Fed's low-interest-rate policies cost savers $758 billion, study says
The Federal Reserve building in Washington. (Karen Bleier / AFP/Getty Images / August 9, 2011)
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By Jim Puzzanghera This post has been corrected. See the note below for details.
April 22, 2014, 8:35 a.m.
The Federal Reserve's low interest rate policies, designed to stimulate the economy, have cost savers about $758 billion since the end of the Great Recession, according to a study released Tuesday.
Inflation and low returns on deposits have led bank customers to lose more than $100 billion in purchasing power in each of the last five years, said MoneyRates.com, which provides consumers with information about bank rates, investing and personal finance.
The Fed's benchmark short-term rate has been near zero since late 2008 as central bank policymakers tried to battle the financial crisis and Great Recession. The goal was to make money cheap so that consumers and companies would spend rather than save, stimulating economic growth.
The Fed's policies helped push mortgage rates to historic lows and made other types of loans cheaper, saving consumers money in some ways, said Richard Barrington, a senior financial analyst for the company.
Fed officials have pointed to those savings, as well as the broader benefits of an improving economy, in justifying the low interest rates.
Central bank policymakers are reducing another stimulus program, its monthly bond-buying effort, and have indicated they could start raising interest rates slowly next year if the economy continues to improve.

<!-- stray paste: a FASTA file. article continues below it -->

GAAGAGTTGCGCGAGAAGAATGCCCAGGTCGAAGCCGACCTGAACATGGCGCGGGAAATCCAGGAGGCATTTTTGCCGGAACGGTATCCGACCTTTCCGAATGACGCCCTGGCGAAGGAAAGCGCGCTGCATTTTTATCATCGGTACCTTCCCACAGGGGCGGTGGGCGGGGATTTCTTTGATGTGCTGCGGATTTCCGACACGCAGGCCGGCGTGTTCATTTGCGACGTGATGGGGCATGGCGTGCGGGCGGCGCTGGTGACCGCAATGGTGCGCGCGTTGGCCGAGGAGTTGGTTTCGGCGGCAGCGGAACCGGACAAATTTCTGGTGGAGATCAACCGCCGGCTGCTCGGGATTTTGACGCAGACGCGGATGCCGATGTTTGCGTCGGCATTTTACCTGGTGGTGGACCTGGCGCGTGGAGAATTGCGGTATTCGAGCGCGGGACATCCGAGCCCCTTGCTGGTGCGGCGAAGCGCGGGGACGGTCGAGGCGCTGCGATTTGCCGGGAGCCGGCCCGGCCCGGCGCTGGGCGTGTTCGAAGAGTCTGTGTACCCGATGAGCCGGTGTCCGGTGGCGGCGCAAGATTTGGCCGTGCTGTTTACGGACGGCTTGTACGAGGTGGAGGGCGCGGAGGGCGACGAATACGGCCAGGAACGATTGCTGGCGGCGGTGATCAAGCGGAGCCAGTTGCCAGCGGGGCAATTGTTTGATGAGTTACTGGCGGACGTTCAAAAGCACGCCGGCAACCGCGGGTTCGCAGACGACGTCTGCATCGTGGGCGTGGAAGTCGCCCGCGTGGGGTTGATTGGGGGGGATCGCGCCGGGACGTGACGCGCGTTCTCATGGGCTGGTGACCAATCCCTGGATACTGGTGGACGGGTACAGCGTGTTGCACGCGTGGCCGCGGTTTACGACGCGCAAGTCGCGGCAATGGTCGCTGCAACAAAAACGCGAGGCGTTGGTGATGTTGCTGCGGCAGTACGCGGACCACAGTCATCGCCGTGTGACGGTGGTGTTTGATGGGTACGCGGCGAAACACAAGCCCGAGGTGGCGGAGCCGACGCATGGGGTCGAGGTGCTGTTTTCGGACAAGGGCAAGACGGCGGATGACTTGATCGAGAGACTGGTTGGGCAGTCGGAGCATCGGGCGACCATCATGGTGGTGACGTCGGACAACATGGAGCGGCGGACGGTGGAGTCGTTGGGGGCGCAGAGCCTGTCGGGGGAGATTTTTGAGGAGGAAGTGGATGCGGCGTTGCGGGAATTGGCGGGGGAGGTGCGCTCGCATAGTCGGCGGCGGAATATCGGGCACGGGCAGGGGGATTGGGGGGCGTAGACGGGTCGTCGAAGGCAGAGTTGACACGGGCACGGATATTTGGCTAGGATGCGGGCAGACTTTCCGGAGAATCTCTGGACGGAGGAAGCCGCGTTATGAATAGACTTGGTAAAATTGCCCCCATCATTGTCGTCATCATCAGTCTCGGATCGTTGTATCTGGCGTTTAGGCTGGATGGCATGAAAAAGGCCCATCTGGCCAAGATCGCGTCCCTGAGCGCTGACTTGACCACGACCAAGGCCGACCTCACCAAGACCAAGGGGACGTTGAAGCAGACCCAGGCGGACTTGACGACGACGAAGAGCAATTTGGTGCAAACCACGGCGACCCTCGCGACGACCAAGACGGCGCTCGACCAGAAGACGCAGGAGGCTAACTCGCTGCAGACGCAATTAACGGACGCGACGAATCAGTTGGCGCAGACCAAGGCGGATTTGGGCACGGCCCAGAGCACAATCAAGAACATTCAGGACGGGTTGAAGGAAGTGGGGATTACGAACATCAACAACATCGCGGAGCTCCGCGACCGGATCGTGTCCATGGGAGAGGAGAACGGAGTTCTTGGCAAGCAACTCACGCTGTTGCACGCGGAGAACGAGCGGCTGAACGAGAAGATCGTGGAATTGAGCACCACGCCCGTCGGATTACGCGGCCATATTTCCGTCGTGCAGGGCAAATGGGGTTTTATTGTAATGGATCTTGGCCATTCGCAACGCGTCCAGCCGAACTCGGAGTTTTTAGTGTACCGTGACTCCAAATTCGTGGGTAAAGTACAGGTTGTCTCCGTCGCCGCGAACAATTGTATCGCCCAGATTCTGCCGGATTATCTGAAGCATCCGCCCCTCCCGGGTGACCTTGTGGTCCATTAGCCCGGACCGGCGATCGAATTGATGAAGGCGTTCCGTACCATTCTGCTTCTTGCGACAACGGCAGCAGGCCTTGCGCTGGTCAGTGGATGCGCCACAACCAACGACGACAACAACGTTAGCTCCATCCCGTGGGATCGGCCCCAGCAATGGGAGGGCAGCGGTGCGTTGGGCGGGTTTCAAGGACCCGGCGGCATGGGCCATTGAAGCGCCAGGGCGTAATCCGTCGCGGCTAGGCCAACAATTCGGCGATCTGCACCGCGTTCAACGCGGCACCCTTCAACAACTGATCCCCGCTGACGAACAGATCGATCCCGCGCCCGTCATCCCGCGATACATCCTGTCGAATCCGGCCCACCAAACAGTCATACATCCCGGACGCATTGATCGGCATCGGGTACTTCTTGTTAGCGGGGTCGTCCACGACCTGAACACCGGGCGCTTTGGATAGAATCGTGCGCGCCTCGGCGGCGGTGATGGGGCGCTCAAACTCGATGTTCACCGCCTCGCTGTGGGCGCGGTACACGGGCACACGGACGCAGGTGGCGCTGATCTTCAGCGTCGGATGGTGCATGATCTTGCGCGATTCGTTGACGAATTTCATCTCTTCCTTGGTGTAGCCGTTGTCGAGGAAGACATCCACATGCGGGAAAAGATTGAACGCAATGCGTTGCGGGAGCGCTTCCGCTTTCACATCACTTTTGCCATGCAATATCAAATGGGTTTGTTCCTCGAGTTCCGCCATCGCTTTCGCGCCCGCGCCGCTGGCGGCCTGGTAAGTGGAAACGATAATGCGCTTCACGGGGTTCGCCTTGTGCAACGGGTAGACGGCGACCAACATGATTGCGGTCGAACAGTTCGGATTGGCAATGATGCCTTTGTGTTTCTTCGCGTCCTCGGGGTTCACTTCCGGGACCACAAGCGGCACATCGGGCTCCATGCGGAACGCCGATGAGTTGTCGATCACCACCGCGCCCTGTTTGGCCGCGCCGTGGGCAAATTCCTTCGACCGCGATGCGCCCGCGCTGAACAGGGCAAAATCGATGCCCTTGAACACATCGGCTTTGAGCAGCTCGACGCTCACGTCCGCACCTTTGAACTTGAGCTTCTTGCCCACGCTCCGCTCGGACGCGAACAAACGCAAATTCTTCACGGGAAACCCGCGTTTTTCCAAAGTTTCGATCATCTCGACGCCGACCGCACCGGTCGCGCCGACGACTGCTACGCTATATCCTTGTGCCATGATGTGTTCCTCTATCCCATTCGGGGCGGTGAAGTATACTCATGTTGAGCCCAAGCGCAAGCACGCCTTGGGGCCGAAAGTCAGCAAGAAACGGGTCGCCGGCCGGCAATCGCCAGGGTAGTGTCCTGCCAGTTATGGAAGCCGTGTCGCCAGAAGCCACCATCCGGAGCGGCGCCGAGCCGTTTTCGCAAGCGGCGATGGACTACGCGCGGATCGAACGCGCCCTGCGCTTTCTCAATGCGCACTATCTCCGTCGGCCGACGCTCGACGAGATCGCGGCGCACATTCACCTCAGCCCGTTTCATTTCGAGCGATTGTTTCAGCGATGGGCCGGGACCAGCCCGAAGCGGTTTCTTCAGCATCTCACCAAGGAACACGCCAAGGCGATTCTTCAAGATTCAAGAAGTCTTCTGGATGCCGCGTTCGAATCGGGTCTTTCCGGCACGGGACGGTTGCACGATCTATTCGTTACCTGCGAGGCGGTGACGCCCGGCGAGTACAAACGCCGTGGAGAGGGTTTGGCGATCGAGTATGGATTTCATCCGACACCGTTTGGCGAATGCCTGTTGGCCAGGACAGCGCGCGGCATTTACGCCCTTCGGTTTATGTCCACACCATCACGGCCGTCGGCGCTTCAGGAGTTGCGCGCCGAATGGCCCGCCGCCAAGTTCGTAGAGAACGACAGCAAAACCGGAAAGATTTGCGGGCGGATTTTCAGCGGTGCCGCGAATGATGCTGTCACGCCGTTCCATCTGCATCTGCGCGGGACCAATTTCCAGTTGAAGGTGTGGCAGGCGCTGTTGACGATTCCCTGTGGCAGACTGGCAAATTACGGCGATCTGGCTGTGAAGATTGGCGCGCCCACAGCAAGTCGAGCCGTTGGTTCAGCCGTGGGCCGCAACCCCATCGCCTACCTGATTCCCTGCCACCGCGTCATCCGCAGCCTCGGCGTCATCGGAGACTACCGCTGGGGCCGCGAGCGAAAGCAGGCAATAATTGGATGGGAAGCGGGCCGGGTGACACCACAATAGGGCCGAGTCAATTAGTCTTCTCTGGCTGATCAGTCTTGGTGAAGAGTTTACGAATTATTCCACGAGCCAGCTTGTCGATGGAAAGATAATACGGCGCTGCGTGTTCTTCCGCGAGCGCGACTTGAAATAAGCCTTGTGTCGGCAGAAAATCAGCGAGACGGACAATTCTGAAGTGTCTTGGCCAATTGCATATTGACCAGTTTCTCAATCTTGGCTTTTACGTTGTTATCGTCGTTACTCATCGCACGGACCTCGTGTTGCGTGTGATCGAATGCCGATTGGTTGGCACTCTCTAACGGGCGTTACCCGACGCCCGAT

But Fed Chairwoman Janet L. Yellen has emphasized that rates probably would remain very low for some time because of still sluggish economic conditions.
So far, the low rates have shifted money from savers to borrowers and have provided an ongoing "stealth bailout" to banks, Barrington said.
“Low-interest-rate policies have helped bail out banks, the stock market and real estate, but the Fed has not publicly acknowledged the cost of those policies," Barrington said.
"Our estimate of the hidden losses due to low interest rates is an attempt to shine a light on that cost,” he said.
The study said that average money market rates have ranged from 0.08% to 0.1% over the last year, well below the 1.5% inflation rate.
By adjusting the $9.43 trillion in U.S. bank deposits up for interest earnings and then down for inflation, the study calculated that savers lost $122.5 billion during that time. Added to losses over the prior four years, the Fed's low-interest-rate policies have cost savers $757.9 billion, the study said.
Still, Gallup poll results released Monday found that Americans, by a 62%-to-34% margin, prefer saving money to spending it. The so-called saving-spending gap is much greater than it was before the Great Recession as Americans have tried to reduce their debt.
[For The Record, 9:55 a.m. PDT April 22: An earlier version of this post stated that savers had lost $758 million because of the Fed's low-interest-rate policies and more than $100 million in each of the last five years. The losses are $758 billion and more than $100 billion in each of the last five years.]
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